Jun 24, 2014 News
Georgetown, GINA, July 5, 2013
Guyana’s President Ramotar has issued a call for political, entrepreneurial, and popular will to achieve food security in the Caribbean Region, noting that food security, as a primary policy objective for the Region, must be embraced by all stakeholders.
The President emphasised the need therefore for “a binding political undertaking by decision makers at the highest level, both regionally and within individual national jurisdictions that regional food security is an objective to be pursued with single minded zeal. In addition, the Region’s private sector must also be recruited to the view that food security is good for Regional business as an end it its own right, and for the other indirect economic advantages that it will bring to the Regional economy more widely.”
President Donald Ramotar in discussion with Professor Clement Sankat of the University of the West Indies at a forum held at the Crowne Plaza hotel, Port of Spain. Also in photo are Finance Minister Dr Ashni Singh and Public Works Minister Robeson Benn
The Head of State, speaking at a forum hosted by the University of the West Indies, and held at the Crowne Plaza Hotel, Trinidad last evening urged that agricultural production and food security should not be allowed to remain the exclusive preserve of agricultural scientists and economists.
While in the country to participate in the 34th regular meeting of the Conference of Heads of Government of the Caribbean, President Ramotar was invited to address the event on Food Security, a topic that is very important to Guyana.
“Ours has long been an economy with a significant agricultural component, indeed for many years our productive output was dominated by the agriculture sector. In addition, with the quasi Cabinet structure of CARICOM, Guyana holds responsibility for agriculture and my predecessor was the architect of the initiative now known as the Jagdeo Initiative for accelerating development in the agriculture sector of the Region,” President Ramotar stated.
He noted also that there are few areas that are ripe with opportunity for regional integration to be accelerated, and for the benefits of regional integration to be demonstrated in agriculture and food production.
Referring to the estimated regional food import bill of between US$3 billion and US$5 billion, the President explained that this represents $3 billion worth of business opportunity for Caribbean producers. “Were the Region able to meet this requirement through domestic production, this would represent billions of dollars of investment in our Region, tens of thousands of jobs for Caribbean people, hundreds of growing and increasingly profitable Caribbean business enterprises, billions of dollars of avoided imports every year, therefore improving our external balances,” he explained.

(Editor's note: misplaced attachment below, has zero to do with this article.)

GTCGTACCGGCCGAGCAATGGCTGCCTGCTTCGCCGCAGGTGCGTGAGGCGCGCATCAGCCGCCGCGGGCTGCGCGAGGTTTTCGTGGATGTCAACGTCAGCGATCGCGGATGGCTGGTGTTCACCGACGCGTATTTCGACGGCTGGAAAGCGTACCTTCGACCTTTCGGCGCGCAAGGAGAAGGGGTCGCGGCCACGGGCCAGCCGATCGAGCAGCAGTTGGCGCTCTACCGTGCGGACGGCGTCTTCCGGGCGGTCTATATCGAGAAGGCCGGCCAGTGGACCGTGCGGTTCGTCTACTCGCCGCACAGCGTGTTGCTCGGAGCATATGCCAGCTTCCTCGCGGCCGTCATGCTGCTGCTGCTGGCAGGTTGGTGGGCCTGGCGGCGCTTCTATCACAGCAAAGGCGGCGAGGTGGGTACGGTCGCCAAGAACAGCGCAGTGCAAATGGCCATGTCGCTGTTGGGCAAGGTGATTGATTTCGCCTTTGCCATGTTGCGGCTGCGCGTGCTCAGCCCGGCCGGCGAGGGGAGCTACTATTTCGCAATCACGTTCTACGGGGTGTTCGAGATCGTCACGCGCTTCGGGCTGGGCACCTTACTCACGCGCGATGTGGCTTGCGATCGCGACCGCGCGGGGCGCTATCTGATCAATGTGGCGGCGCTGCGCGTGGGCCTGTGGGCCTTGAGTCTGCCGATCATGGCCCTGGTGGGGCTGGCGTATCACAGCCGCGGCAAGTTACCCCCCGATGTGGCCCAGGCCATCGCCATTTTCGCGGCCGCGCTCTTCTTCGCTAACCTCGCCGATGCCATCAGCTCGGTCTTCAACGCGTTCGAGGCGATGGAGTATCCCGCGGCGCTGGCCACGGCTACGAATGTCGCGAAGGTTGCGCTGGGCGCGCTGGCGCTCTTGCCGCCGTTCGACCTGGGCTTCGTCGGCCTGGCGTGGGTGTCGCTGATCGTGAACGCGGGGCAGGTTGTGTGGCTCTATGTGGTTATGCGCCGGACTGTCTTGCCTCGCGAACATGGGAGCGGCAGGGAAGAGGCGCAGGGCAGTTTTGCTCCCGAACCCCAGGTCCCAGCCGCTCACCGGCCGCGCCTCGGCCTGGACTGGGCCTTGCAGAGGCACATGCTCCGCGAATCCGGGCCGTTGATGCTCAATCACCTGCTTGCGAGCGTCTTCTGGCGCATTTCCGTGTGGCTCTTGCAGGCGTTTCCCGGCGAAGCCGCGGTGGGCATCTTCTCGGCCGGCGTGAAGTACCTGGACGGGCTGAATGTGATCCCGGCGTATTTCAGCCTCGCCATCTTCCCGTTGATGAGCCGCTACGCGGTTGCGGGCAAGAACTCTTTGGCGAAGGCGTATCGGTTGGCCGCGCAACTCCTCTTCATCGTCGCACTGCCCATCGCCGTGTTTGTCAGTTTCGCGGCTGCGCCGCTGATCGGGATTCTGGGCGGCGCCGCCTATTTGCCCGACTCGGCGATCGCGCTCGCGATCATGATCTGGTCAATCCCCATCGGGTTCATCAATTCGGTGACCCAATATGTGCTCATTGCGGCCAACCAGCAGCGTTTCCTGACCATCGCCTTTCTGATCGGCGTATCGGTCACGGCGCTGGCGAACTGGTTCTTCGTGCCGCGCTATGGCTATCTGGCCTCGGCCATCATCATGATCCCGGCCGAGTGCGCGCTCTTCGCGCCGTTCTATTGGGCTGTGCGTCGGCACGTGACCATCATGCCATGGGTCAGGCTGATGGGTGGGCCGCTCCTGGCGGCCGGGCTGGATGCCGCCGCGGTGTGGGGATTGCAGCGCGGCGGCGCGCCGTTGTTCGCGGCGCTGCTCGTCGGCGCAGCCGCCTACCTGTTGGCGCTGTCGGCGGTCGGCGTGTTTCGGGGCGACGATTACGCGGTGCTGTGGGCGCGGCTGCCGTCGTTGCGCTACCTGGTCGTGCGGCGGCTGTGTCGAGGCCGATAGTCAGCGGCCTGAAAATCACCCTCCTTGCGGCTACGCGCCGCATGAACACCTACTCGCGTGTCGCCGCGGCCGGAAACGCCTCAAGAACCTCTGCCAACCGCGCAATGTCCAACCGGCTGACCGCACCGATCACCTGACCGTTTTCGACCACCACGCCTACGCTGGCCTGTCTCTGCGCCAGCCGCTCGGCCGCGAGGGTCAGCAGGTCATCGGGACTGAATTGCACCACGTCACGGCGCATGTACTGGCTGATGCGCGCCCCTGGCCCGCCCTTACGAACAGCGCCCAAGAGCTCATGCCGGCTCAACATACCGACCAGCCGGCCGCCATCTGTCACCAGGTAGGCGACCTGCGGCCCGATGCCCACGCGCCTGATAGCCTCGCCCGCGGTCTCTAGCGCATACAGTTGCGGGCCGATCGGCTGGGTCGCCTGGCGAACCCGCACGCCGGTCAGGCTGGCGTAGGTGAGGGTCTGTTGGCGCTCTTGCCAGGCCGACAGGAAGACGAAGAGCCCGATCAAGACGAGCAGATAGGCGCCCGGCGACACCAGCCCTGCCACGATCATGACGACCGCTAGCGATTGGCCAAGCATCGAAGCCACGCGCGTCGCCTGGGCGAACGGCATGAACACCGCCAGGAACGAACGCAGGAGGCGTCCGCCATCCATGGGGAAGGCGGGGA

President Donald Ramotar chats with guests at a food security forum hosted by the University of the West Indies at the Crowne Plaza hotel in Port of Spain
Pointing out that Guyana has hundreds of thousands of acres of arable land waiting to be put under cultivation; President Ramotar observed that Guyana and many other CARICOM countries have un-utilised and under-utilised labour resources, especially if the story of youth unemployment in the Region is to be believed.
He observed also that while Trinidad and Tobago and other sister CARICOM states have the financial capital to make the large scale investments required; Trinidad and Tobago in particular has the affordable energy required to process and package the raw food products.
Recalling 2007 to 2008, when food prices spiked, partly as a result of the migration of crops from food production into fuel production, he reminded of the talks of a global food crisis. President Ramotar also reminded of regional emergency meetings, “Lofty commitments were made for new investment in agriculture and food production. And then…food prices came back down partially. And… everybody forgot the urgency of investing in food security. None of the investments contemplated has since materialised, and the Region is no closer to realising food security.”